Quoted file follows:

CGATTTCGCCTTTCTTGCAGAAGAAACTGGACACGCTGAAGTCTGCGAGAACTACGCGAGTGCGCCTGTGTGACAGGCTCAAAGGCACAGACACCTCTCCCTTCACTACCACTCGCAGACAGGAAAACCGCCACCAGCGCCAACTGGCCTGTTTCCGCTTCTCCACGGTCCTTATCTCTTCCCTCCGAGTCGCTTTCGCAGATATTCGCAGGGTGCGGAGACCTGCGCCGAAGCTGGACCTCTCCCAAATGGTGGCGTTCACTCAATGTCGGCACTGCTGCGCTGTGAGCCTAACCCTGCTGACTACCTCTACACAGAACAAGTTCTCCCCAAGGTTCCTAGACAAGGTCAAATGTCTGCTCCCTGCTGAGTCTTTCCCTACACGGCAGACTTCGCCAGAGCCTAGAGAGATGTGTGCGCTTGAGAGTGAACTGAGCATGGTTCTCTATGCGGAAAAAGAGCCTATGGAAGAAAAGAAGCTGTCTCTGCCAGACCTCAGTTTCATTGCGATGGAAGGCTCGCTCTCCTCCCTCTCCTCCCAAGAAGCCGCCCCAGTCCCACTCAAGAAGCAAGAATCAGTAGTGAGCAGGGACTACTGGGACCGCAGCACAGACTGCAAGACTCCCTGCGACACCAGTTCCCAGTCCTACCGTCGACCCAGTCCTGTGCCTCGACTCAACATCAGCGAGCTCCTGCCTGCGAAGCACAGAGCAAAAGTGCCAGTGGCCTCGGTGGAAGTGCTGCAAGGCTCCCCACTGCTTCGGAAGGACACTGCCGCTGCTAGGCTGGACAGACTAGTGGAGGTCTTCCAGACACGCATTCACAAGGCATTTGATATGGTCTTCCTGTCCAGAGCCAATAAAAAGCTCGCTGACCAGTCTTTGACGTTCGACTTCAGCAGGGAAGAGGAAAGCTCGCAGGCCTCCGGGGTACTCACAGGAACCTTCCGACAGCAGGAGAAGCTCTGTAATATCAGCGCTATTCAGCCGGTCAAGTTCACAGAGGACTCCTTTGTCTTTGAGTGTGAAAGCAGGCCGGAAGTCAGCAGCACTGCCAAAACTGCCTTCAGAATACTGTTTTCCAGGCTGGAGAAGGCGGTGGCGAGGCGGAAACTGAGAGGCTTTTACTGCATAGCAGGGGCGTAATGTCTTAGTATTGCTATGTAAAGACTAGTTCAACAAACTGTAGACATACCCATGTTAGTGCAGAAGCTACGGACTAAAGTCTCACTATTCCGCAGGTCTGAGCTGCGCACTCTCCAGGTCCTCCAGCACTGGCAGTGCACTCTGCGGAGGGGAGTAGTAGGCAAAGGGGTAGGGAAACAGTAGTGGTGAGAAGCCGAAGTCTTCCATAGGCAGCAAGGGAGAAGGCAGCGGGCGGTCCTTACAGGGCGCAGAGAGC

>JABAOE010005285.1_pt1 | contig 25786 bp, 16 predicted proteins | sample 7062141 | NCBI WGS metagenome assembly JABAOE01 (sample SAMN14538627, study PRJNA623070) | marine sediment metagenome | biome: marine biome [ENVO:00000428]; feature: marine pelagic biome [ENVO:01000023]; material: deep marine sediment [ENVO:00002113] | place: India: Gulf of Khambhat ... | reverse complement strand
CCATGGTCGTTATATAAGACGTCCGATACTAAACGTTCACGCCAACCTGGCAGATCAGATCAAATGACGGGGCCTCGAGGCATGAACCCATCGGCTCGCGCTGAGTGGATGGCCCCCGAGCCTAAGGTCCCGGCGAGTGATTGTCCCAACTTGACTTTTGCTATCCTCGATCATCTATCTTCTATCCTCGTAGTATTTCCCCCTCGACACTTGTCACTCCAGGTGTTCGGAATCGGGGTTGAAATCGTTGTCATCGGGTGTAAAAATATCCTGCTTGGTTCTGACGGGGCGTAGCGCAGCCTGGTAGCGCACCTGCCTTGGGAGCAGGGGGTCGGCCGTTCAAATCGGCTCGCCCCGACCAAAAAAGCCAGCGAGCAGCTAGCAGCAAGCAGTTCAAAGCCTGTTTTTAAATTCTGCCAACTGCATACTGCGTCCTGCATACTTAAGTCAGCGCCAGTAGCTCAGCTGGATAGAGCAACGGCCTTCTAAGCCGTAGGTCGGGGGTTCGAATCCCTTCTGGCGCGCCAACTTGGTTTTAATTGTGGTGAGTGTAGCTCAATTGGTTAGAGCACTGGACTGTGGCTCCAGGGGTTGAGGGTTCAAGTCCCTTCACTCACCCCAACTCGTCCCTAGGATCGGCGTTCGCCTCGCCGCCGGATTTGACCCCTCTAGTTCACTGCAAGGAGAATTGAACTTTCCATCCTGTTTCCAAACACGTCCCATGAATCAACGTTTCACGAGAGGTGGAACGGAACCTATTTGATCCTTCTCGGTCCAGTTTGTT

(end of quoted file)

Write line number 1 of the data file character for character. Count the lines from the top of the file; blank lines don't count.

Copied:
CGATTTCGCCTTTCTTGCAGAAGAAACTGGACACGCTGAAGTCTGCGAGAACTACGCGAGTGCGCCTGTGTGACAGGCTCAAAGGCACAGACACCTCTCCCTTCACTACCACTCGCAGACAGGAAAACCGCCACCAGCGCCAACTGGCCTGTTTCCGCTTCTCCACGGTCCTTATCTCTTCCCTCCGAGTCGCTTTCGCAGATATTCGCAGGGTGCGGAGACCTGCGCCGAAGCTGGACCTCTCCCAAATGGTGGCGTTCACTCAATGTCGGCACTGCTGCGCTGTGAGCCTAACCCTGCTGACTACCTCTACACAGAACAAGTTCTCCCCAAGGTTCCTAGACAAGGTCAAATGTCTGCTCCCTGCTGAGTCTTTCCCTACACGGCAGACTTCGCCAGAGCCTAGAGAGATGTGTGCGCTTGAGAGTGAACTGAGCATGGTTCTCTATGCGGAAAAAGAGCCTATGGAAGAAAAGAAGCTGTCTCTGCCAGACCTCAGTTTCATTGCGATGGAAGGCTCGCTCTCCTCCCTCTCCTCCCAAGAAGCCGCCCCAGTCCCACTCAAGAAGCAAGAATCAGTAGTGAGCAGGGACTACTGGGACCGCAGCACAGACTGCAAGACTCCCTGCGACACCAGTTCCCAGTCCTACCGTCGACCCAGTCCTGTGCCTCGACTCAACATCAGCGAGCTCCTGCCTGCGAAGCACAGAGCAAAAGTGCCAGTGGCCTCGGTGGAAGTGCTGCAAGGCTCCCCACTGCTTCGGAAGGACACTGCCGCTGCTAGGCTGGACAGACTAGTGGAGGTCTTCCAGACACGCATTCACAAGGCATTTGATATGGTCTTCCTGTCCAGAGCCAATAAAAAGCTCGCTGACCAGTCTTTGACGTTCGACTTCAGCAGGGAAGAGGAAAGCTCGCAGGCCTCCGGGGTACTCACAGGAACCTTCCGACAGCAGGAGAAGCTCTGTAATATCAGCGCTATTCAGCCGGTCAAGTTCACAGAGGACTCCTTTGTCTTTGAGTGTGAAAGCAGGCCGGAAGTCAGCAGCACTGCCAAAACTGCCTTCAGAATACTGTTTTCCAGGCTGGAGAAGGCGGTGGCGAGGCGGAAACTGAGAGGCTTTTACTGCATAGCAGGGGCGTAATGTCTTAGTATTGCTATGTAAAGACTAGTTCAACAAACTGTAGACATACCCATGTTAGTGCAGAAGCTACGGACTAAAGTCTCACTATTCCGCAGGTCTGAGCTGCGCACTCTCCAGGTCCTCCAGCACTGGCAGTGCACTCTGCGGAGGGGAGTAGTAGGCAAAGGGGTAGGGAAACAGTAGTGGTGAGAAGCCGAAGTCTTCCATAGGCAGCAAGGGAGAAGGCAGCGGGCGGTCCTTACAGGGCGCAGAGAGC